Retro game

Review: ZD V Full Vibration Feedback 2.4G Wireless Controller Gamepad Joystick For PC, Playstation 3, Android and Steam

ZD V Full Vibration Feedback 2.4GHz Wireless Controller Gamepad Joystick for PC (Windows XP/7/8/8.1/10), the PlayStation 3, Android devices and Steam.

For the sake of clarity, this is a review of the ZD V Full Vibration Feedback 2.4GHz Wireless Controller Gamepad Joystick for PC (Windows XP/7/8/8.1/10), the PlayStation 3, Android devices and Steam. It was purchased with hard-earned cash, so this review reflects that in terms of value for money.

The controller was purchased to compliment a RetroPie set-up and for occasional use with games on Steam.


The ZD V Full Vibration Feedback 2.4GHz Wireless Controller Gamepad Joystick is designed and manufactured by Dongguan Zhi Dong Electronic Technology Co. Ltd. in China. They are Amazon Marketplace Sellers and offer an incredible piece of gaming hardware for the money. A wired version of this model is also available with the same features as the wireless one. Both controllers are Plug and Play and PC fully compatible. They both contain a 360 core, which means that they are recognized as XBOX 360 controllers.

Check prices on amazon.co.uk:-

ZD V Full Vibration Feedback WIRELESS Controller Gamepad Joystick

 

ZD V Full Vibration Feedback WIRED Controller Gamepad Joystick


Packaging

The ZD V Full Feedback wireless controller arrives quickly and is packaged in a brown cardboard box when ordered from Amazon. Inside is the blue cardboard box that houses the wireless controller and its accessories.

Packaging: ZD V Full Vibration Feedback Wireless Controller Gamepad Joystick

Packaging: ZD V Full Vibration Feedback Wireless Controller Gamepad Joystick

Two polystyrene inserts protect the ZD V wireless controller during shipping. You will find the controller in a plastic bag (not shown) for additional protection. The palm grips of the controller are protected further with easy-to-remove plastic film.

Inside the Box: ZD V Full Vibration Feedback Wireless Controller Gamepad Joystick

Inside the Box: ZD V Full Vibration Feedback Wireless Controller Gamepad Joystick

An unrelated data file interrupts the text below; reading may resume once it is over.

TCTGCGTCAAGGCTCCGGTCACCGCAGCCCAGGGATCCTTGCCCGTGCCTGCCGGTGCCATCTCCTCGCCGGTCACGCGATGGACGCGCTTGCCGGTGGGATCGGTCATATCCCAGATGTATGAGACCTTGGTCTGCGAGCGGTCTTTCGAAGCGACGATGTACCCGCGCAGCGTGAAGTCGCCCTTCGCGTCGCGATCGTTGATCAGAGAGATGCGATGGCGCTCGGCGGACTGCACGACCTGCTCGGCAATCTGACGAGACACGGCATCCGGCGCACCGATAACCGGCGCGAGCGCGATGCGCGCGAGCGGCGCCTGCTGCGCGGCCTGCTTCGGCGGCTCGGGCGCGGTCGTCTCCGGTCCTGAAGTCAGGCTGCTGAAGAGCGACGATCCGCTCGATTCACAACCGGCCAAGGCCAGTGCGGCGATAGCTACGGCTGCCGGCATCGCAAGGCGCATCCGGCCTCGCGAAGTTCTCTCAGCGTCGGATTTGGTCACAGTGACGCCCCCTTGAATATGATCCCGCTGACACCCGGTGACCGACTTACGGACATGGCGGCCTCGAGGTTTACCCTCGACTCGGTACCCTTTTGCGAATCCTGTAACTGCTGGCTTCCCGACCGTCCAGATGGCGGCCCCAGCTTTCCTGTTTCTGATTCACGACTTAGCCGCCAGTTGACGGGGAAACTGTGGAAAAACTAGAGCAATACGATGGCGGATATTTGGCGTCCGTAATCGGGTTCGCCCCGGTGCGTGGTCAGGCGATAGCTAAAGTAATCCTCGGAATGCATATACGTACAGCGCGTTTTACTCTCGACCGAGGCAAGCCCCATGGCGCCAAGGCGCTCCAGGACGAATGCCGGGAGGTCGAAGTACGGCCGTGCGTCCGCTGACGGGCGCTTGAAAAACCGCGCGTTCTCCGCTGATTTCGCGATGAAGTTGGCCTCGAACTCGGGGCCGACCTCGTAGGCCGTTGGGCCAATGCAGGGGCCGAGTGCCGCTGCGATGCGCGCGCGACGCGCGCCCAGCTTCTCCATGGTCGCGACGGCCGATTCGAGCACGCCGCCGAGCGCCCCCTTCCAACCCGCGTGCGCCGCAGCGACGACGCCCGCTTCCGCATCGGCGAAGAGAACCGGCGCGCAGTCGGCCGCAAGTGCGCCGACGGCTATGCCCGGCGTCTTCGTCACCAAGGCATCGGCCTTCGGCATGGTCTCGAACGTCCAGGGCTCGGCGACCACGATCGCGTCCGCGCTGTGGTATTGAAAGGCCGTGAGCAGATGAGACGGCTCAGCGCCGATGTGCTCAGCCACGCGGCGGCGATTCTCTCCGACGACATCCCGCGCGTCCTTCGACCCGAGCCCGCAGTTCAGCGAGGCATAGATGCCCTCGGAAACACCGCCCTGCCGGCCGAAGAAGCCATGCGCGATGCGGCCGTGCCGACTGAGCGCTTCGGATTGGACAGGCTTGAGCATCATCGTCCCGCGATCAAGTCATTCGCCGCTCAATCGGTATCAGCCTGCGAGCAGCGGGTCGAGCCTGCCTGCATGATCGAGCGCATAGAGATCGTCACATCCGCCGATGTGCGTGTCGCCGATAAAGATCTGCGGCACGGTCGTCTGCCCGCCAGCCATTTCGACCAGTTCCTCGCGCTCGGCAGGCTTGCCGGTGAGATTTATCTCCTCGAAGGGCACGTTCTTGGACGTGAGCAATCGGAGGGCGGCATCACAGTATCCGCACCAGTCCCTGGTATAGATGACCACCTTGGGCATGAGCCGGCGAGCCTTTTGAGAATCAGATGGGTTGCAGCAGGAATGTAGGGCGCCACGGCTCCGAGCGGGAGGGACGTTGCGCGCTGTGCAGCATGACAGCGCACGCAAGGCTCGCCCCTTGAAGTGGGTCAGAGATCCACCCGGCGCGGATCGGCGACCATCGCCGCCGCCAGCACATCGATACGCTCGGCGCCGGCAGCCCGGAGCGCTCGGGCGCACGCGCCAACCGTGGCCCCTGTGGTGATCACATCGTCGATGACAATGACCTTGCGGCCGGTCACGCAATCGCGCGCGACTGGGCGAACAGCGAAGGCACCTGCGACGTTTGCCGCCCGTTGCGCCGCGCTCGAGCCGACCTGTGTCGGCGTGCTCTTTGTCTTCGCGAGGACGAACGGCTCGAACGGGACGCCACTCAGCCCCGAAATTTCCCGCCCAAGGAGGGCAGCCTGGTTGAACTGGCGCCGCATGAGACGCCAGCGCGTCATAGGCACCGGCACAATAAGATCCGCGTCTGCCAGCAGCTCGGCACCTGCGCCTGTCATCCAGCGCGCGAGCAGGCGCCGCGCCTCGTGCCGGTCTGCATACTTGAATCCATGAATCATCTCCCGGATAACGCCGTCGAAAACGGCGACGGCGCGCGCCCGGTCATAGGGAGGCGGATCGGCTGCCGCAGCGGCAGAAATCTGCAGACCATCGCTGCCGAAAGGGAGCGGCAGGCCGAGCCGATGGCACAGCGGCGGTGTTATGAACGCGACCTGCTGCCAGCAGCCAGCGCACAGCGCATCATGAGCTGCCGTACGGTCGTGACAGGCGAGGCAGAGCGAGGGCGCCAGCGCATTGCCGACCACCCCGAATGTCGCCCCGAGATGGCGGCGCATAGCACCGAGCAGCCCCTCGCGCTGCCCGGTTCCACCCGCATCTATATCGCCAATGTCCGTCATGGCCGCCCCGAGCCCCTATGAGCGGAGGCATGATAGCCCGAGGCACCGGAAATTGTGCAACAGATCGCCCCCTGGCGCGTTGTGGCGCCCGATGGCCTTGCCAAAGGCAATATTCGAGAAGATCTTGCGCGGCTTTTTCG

Inside the box are the ZD V Full Vibration Feedback 2.4 GHz Wireless Controller GamePad Joystick itself and  a second bag containing a 2.4GHz USB dongle; a USB to micro USB cable; a USB to micro USB adapter to enable connection to Android devices, and a folded piece of paper containing the operating instructions, product specifications and manufacturer details.

Contents: ZD V Full Vibration Feedback Wireless Controller Gamepad Joystick

Contents: ZD V Full Vibration Feedback Wireless Controller Gamepad Joystick

Manufacturer Details & Product Specifications:

  • Dongguan Zhi Dong Electronic Technology Co. Ltd., China.
  • Model: ZD-V208
  • Product size: 156 x 105 x 65mm
  • Working modes: XInput / Direct Input / Android
  • Interface: USB 2.0 / 3.0
  • Product weight: 210g
  • Battery: Non-accessible, rechargeable polymer lithium battery.
ZD V Full Vibration Feedback Wireless Controller Gamepad Joystick

ZD V Full Vibration Feedback Wireless Controller Gamepad Joystick

Features & Operation

The ZD V Full Vibration Feedback 2.4GHz Wireless Controller Gamepad Joystick is equipped with the following buttons, triggers and joysticks:

Controls: ZD V Full Vibration Feedback Wireless Controller Gamepad Joystick

Controls: ZD V Full Vibration Feedback Wireless Controller Gamepad Joystick

Both the LEFT STICK and RIGHT STICK are stick buttons and can therefore be clicked: LSB and RSB.

The trigger buttons [LT & RT] feel like single click buttons. They are, in fact, pressure sensitive buttons that provide linear graduation through pressure sensing. This means that the harder you press them, the greater the input value sent to your game. This feature means that the gamepad can be used in conjunction with racing games that require progressive braking and acceleration, or shooting games, where a one click shot is all that is needed.

Shoulder and Trigger Buttons - ZD V Full Vibration Feedback Wireless Controller Gamepad Joystick

Shoulder and Trigger Buttons – ZD V Full Vibration Feedback Wireless Controller Gamepad Joystick